The comings and goings of a children’s home:
This week saw the departure of two beloved volunteers from our home; an occurrence that outlined for me the importance of continuity in any family unit. Admittedly, our home here in Nakuru is not your average nuclear family, but without a shadow of a doubt we are a family and, like every family, there is a continuous core that never falters. It may be argued that a “normal” family (however you choose to perceive this terminology) finds its core in the parents who are an ever-present cornerstone, willing to sacrifice their all for the sake of their family. Within a children’s home – it seems to me at least – there is a strange role reversal by which the children themselves become the cornerstone, the only unfaltering continuity of the family. As I have mentioned, this was made evident to me by the recent departure of two volunteers that seemed to so quickly become integral members of the family unit. No sooner had they been accepted into the family and established as ‘one of us’ had they left again. Living in a home based on the support and dedication volunteers, our children have learnt two vital skills: Firstly, they have an incredible openness that enables them to accept new people into their family extremely quickly; secondly, and more impressively, they have also developed a more-entrenched sense of solidarity amongst themselves. This solidarity is so crucial to their survival because it protects them from the consequences of an unstable, ever-changing parentage; the emotional strain that comes with opening your heart to new people all the time who are inevitably going to abandon you in a month or so would be far too much to bear for “normal” (here’s that term again!) children. Clearly then, the children in this home are far beyond “normal” in this sense because they have developed a solidarity that enables them to delicately balance between opening their hearts to new people and defending themselves from abandonment. By establishing themselves as the core of the family, the children are able to protect themselves because they are secure in the fact that they will always be able to rely on one-another for emotional security.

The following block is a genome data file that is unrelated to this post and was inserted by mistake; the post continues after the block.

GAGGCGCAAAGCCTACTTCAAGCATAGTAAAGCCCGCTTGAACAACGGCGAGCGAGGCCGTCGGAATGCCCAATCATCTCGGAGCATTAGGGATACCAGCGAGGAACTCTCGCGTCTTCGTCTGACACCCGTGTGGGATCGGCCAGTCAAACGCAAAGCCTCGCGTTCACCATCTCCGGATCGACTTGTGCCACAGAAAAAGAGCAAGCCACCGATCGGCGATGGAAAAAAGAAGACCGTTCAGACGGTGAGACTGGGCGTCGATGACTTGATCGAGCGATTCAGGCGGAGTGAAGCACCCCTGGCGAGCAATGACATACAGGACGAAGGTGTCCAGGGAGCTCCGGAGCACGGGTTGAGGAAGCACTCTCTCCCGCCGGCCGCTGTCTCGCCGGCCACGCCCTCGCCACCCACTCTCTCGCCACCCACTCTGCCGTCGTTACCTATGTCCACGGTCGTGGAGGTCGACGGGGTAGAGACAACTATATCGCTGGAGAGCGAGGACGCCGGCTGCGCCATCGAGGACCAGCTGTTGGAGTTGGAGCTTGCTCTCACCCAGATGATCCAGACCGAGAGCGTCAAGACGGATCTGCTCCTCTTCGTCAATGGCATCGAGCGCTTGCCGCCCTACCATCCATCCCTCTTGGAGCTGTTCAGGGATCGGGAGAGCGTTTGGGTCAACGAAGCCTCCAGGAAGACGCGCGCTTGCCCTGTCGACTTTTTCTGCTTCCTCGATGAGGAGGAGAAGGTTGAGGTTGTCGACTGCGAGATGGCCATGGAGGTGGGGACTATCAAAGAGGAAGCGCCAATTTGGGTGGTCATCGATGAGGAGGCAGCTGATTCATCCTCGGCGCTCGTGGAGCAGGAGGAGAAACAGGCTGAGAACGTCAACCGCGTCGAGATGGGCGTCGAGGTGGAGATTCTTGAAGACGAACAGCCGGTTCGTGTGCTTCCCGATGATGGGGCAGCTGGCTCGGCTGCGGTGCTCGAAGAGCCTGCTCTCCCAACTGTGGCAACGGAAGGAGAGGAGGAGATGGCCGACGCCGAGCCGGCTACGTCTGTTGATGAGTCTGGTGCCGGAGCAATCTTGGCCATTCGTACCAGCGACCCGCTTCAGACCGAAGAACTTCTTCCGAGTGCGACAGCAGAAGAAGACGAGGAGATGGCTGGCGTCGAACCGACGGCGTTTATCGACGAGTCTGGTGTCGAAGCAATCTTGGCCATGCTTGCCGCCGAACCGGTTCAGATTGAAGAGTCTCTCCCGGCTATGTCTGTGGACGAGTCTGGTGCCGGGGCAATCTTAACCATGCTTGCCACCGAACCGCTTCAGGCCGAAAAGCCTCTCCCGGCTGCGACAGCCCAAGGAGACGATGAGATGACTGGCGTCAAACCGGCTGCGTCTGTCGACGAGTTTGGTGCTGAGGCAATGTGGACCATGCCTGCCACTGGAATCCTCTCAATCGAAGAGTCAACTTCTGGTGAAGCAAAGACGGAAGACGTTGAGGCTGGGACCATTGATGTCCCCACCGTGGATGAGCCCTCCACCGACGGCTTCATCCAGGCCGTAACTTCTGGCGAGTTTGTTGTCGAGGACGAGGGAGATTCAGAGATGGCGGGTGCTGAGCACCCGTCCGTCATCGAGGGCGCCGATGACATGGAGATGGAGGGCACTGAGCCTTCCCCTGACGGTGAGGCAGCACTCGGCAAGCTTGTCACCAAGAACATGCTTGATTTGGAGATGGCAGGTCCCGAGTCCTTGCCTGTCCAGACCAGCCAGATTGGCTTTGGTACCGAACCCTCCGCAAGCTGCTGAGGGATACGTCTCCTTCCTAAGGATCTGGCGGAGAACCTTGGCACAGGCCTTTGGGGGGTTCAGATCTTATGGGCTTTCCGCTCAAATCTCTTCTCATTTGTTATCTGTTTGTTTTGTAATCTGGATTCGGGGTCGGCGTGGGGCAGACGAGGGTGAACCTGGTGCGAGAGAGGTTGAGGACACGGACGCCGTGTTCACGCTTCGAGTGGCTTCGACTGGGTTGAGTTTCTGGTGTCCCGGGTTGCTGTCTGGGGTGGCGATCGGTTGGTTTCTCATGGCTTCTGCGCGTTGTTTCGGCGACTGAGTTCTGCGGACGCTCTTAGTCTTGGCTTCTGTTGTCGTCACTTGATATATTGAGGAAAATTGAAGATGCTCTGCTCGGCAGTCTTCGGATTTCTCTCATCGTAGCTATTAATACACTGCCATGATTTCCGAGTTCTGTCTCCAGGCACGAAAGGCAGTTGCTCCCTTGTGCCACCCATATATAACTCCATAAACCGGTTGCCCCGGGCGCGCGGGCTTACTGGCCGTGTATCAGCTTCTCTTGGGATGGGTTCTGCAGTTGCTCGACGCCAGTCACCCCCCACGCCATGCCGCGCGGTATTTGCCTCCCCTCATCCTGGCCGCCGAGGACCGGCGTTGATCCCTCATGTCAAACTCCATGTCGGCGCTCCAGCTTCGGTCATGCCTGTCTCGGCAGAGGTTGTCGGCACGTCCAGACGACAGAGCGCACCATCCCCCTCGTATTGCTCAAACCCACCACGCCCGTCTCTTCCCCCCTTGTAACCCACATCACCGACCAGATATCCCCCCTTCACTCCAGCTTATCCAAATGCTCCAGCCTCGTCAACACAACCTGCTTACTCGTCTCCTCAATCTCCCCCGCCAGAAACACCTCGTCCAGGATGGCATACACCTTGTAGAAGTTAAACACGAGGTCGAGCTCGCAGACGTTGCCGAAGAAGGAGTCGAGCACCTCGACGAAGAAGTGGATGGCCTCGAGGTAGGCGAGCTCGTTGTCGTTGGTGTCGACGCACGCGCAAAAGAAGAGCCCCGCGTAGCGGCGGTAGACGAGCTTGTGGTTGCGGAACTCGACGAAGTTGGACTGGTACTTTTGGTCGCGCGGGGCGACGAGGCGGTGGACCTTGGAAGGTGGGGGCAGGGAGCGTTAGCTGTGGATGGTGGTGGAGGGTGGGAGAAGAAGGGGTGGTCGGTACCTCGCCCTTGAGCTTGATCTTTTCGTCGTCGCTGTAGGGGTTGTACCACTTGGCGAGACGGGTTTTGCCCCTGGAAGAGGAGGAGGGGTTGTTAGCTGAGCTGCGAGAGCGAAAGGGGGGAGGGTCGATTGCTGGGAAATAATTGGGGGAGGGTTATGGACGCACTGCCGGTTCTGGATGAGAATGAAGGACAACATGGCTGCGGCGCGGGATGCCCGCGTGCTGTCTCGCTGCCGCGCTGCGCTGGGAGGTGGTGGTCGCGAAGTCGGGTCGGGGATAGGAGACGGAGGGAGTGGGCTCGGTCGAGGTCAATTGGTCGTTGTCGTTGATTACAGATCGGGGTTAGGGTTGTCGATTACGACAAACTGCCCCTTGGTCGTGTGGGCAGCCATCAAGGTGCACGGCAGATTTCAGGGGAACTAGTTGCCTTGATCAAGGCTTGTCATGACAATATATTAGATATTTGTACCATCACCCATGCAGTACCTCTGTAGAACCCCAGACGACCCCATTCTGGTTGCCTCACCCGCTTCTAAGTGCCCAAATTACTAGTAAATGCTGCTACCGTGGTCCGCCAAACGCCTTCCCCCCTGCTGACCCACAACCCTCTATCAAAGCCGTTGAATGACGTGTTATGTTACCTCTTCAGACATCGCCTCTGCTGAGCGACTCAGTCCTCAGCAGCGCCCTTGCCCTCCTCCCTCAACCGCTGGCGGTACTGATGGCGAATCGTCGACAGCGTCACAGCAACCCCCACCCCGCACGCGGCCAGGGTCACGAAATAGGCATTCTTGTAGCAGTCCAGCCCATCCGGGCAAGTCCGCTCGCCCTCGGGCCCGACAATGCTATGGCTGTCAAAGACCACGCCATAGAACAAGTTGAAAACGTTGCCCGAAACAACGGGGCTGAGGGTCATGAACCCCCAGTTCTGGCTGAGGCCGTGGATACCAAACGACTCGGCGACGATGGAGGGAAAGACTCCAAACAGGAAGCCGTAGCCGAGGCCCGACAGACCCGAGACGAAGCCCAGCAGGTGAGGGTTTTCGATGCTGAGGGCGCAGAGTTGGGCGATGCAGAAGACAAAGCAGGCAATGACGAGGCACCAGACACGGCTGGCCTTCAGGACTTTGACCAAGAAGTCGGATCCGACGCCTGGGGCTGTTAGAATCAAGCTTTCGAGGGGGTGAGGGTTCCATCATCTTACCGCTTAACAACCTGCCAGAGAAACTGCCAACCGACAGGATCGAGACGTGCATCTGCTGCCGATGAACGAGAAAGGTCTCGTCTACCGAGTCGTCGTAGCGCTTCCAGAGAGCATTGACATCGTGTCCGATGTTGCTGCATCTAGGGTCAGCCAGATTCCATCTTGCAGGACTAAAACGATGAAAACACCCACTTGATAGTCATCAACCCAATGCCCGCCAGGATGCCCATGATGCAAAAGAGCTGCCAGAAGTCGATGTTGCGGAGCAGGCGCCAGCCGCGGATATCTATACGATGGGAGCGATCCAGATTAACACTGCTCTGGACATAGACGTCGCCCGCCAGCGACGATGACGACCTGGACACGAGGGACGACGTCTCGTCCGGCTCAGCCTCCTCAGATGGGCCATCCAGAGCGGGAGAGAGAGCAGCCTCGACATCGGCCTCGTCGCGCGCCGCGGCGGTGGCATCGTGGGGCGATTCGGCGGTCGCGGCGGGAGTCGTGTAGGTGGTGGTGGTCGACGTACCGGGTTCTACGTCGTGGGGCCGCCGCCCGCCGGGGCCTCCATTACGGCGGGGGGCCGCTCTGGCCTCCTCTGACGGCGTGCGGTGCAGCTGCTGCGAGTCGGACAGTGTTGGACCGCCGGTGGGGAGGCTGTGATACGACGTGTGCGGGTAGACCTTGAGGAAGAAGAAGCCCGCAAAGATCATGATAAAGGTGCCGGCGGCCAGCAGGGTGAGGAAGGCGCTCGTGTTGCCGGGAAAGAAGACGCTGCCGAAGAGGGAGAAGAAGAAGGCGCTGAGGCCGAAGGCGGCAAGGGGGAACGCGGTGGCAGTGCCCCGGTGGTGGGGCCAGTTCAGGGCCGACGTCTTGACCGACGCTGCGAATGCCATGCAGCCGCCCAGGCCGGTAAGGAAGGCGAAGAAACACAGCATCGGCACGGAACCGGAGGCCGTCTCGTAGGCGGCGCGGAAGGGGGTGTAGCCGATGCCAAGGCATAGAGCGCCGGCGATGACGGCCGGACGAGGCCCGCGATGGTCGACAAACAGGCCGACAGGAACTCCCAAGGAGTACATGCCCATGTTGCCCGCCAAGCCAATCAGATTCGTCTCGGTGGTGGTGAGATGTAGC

Now, it is not my place to say whether this ability to redefine the core of the family unit is an innate, dormant concept in all children that they would realise when needed or if these specific children have a special talent that enables them to survive. Nevertheless, it is undeniable that these children have gone far beyond the “norm” in their emotional development without even batting an eyelid at their immense, emotional achievements. I only hope that this solidarity is entrenched deeply enough in them that they are able to tackle any problem life throws at them by merely sticking together; if they can overcome abandonment time and time again then surely they can defend themselves against most of life’s arsenal thanks to their hybrid family make-up.